Thus, once the process is over, there will be more engineers than managers in the line (this is also sufficient to show that there will be at least one person in the line once the process is over). And so, there must be at least one engineer in the line.
Put altogether, we proved that at the end of the process, there will be at least one engineer in the line and that any engineers in the line must be in front of any managers, and so we know that the person at the front of the line will be an engineer.

logicA farmer is travelling with a fox, a sheep and a small sack of hay. He comes to a river with a small boat in it. The boat can only support the farmer and one other animal/item. If the farmer leaves the fox alone with the sheep, the fox will eat the sheep. And if the farmer leaves the sheep alone with the hay, the sheep will eat the hay.
How can the farmer get all three as well as himself safely across the river?

The farmer takes the sheep across the river, then returns back.
The farmer takes the fox across the river.
The farmer takes the sheep back to the first side of the river.
The farmer leaves the sheep back on the first side of the river, and takes the hay to the other side.
The farmer returns to the first side of the river.
The farmer brings the sheep back to the second side.

cleanlogicThis guy living on the 20th floor in an apartment building got up early each morning to go to work in a downtown store. He always went into the elevator on the 20th floor and rode down to the entrance (1st floor). When he came home he always rode the elevator from the entrance and up to the 8th floor. He walked out of the elevator and walked the stairs up to his apartment on the 20th floor. Why didn't he take the elevator all the way up to his apartment?

This guy is midget and can only reach to the 8th floor button.

cleanlogicshortA seven letter word containing thousands of letters.

Mailbox.

logicA young boy went to a Catholic school. During school he started goofing around, so the teacher called him out and sent him to the Pastor. Since this was a traditional school the boy would be spanked, but the Pastor believed in giving people a chance. He said, "If you can ask me a question about something you learned and I don't know the answer on the spot you will go free." The boy may have been lazy, but he was very witty. He asked, "What is it that you can see and I can see, usually every day, but God cannot see." The Pastor stood there, stumped. He couldn't figure it out because he strongly believed that God sees and knows all, and that there is only one God. The boy smiled and told him.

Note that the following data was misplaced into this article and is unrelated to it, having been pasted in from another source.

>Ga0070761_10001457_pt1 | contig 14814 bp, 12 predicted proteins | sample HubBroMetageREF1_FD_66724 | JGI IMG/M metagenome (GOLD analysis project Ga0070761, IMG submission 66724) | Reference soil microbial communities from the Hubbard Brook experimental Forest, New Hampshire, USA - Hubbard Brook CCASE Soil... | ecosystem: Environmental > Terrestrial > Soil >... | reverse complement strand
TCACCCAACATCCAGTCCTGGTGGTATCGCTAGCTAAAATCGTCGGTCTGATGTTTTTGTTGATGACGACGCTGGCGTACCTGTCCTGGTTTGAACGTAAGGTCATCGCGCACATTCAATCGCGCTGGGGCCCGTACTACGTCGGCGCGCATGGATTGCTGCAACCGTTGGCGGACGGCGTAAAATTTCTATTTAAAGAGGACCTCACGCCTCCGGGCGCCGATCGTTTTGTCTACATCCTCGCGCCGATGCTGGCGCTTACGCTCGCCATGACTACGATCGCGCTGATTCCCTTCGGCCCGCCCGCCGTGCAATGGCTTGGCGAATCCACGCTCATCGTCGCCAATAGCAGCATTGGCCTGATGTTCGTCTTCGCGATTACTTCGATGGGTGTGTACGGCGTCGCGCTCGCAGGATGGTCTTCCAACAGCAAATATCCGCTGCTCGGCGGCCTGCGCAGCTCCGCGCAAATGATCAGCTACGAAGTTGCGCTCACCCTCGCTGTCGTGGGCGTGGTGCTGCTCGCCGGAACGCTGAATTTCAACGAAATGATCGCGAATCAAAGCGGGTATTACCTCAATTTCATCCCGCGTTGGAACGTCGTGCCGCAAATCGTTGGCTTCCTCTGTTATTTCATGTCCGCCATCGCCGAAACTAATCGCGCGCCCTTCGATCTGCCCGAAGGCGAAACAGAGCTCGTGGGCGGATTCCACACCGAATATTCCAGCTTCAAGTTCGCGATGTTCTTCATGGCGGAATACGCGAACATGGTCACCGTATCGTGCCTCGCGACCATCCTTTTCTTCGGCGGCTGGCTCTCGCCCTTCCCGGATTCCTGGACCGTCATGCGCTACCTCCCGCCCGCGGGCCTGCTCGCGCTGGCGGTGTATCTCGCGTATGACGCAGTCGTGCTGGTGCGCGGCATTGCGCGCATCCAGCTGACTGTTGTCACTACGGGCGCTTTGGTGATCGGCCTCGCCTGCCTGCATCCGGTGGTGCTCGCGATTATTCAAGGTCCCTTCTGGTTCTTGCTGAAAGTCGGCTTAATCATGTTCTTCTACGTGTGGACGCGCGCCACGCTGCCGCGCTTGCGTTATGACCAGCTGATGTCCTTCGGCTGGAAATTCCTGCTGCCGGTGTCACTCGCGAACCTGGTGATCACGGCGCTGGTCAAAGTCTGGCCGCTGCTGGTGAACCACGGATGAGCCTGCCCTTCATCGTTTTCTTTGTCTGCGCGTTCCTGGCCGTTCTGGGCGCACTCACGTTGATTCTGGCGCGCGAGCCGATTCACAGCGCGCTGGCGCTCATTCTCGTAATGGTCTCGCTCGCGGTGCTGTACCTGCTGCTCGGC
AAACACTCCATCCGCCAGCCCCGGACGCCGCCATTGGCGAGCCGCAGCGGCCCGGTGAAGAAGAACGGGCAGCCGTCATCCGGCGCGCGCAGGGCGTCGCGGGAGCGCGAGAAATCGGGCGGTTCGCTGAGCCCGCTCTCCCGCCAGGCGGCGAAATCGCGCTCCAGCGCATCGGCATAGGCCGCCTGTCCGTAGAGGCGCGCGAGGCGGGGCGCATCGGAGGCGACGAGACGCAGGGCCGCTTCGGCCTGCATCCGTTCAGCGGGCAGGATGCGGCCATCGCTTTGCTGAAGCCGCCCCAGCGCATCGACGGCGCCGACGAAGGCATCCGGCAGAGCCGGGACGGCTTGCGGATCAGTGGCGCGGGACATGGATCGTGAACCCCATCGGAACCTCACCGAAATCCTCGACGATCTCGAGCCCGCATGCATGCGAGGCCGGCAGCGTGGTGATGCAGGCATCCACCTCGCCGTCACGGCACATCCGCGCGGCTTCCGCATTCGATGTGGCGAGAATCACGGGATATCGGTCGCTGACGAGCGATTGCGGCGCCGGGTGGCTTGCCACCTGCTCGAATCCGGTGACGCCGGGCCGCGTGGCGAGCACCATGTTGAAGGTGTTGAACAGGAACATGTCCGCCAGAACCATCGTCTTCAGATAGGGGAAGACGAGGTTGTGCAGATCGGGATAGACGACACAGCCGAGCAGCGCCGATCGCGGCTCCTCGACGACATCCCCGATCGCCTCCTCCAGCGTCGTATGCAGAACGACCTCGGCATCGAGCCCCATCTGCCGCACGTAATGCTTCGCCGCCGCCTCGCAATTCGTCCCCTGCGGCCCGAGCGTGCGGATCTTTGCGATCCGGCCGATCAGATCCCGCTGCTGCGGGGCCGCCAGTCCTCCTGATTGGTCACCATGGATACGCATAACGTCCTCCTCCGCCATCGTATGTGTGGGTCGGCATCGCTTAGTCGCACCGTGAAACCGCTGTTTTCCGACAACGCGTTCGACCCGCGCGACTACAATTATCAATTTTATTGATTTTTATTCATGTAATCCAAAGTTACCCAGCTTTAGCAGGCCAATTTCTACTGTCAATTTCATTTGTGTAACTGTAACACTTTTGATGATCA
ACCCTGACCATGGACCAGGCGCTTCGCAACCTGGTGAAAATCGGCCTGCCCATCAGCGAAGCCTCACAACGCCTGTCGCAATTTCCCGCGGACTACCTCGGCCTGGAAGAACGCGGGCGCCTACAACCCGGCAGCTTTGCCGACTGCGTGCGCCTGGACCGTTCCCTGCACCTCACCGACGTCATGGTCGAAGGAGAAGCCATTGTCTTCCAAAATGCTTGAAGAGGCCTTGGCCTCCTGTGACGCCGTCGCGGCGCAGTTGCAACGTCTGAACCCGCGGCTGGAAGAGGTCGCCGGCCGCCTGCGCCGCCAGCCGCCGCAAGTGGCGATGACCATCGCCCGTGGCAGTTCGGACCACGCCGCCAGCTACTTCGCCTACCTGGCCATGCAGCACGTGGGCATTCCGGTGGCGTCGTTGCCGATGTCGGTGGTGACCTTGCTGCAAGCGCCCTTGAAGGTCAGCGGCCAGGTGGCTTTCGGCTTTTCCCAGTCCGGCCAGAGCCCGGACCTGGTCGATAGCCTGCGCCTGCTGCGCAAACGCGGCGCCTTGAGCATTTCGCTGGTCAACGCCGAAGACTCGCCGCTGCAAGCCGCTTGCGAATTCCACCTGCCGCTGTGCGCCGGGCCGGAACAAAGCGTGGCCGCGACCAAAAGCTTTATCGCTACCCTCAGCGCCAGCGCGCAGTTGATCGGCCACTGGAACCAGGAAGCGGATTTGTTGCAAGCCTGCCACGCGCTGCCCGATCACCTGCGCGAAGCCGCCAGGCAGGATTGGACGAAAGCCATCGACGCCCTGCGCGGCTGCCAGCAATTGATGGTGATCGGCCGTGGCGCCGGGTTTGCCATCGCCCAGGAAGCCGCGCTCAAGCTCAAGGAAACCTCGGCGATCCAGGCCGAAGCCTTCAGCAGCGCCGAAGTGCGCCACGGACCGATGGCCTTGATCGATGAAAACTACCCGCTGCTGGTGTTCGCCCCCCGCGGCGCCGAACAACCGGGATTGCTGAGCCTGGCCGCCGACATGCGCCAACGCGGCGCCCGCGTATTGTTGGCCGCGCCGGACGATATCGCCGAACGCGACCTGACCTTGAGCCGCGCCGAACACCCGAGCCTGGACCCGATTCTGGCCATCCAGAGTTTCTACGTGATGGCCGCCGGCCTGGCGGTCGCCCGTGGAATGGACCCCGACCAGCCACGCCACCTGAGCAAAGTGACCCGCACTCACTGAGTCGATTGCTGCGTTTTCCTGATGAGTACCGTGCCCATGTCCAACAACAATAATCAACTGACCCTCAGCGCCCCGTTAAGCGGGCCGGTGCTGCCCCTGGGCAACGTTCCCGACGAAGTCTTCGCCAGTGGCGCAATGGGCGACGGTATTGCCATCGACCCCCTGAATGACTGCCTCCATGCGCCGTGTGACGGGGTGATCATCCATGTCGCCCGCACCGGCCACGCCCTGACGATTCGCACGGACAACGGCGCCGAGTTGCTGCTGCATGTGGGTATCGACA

What was it?

His own equal! We see our equals everyday, but since there is one God, he cannot see someone equal to himself.

logicmathA witch owns a field containing many gold mines. She hires one man at a time to mine this gold for her. She promises 10% of what a man mines in a day, and he gives her the rest. Because she is blind, she has three magic bags who can talk. They report how much gold they held each day, and this is how she finds out if men are cheating her. Upon getting the job, each man agrees that if he isn't honest, then he will be turned into stone. So around the witch's mines, many statues lay!
Now comes an honest man named Garry. He accepts the job gladly. The witch, who didn't trust him said, "If I wrongly accuse you of cheating me, then I'll be turned into stone."
That night, Garry, having honestly done his first day's job, overheard the bags talking to the witch. He then formulated a plan... The next night, he submitted his gold, and kept 1.6 pounds of gold. Later, the witch talked with her bags. The first bag said it held 16 pounds that day. The second one said it held 5 pounds. The third one said it held 2 pounds. Beaming, the witch confronted Garry. "You scoundrel, you think you could fool me. Now you shall turn into stone!" the witch cried. One second later, the witch was hard as a rock, and very grey-looking. How did Garry brilliantly deceive the witch?

Garry put 2 lbs. in bag #1. 3 lbs. were put in bag #2. 11 lb. were put into bag #3. He then put bag #2 into bag #3, and bag #1 into bag #2. The bags only felt the weight of the gold above it. Thus they inadvertently gave the message that 23 lbs. were taken.

animallogicmathThere are several chickens and rabbits in a cage (with no other types of animals). There are 72 heads and 200 feet inside the cage. How many chickens are there, and how many rabbits?

Let c be the number of chickens, and r be the number of rabbits.
r + c = 72
4r + 2c = 200
To solve the equations, we multiply the first by two, then subtract the second.
2r + 2c = 144
2r = 56
r = 28
c = 44
So there are 44 chickens and 28 rabbits in the cage.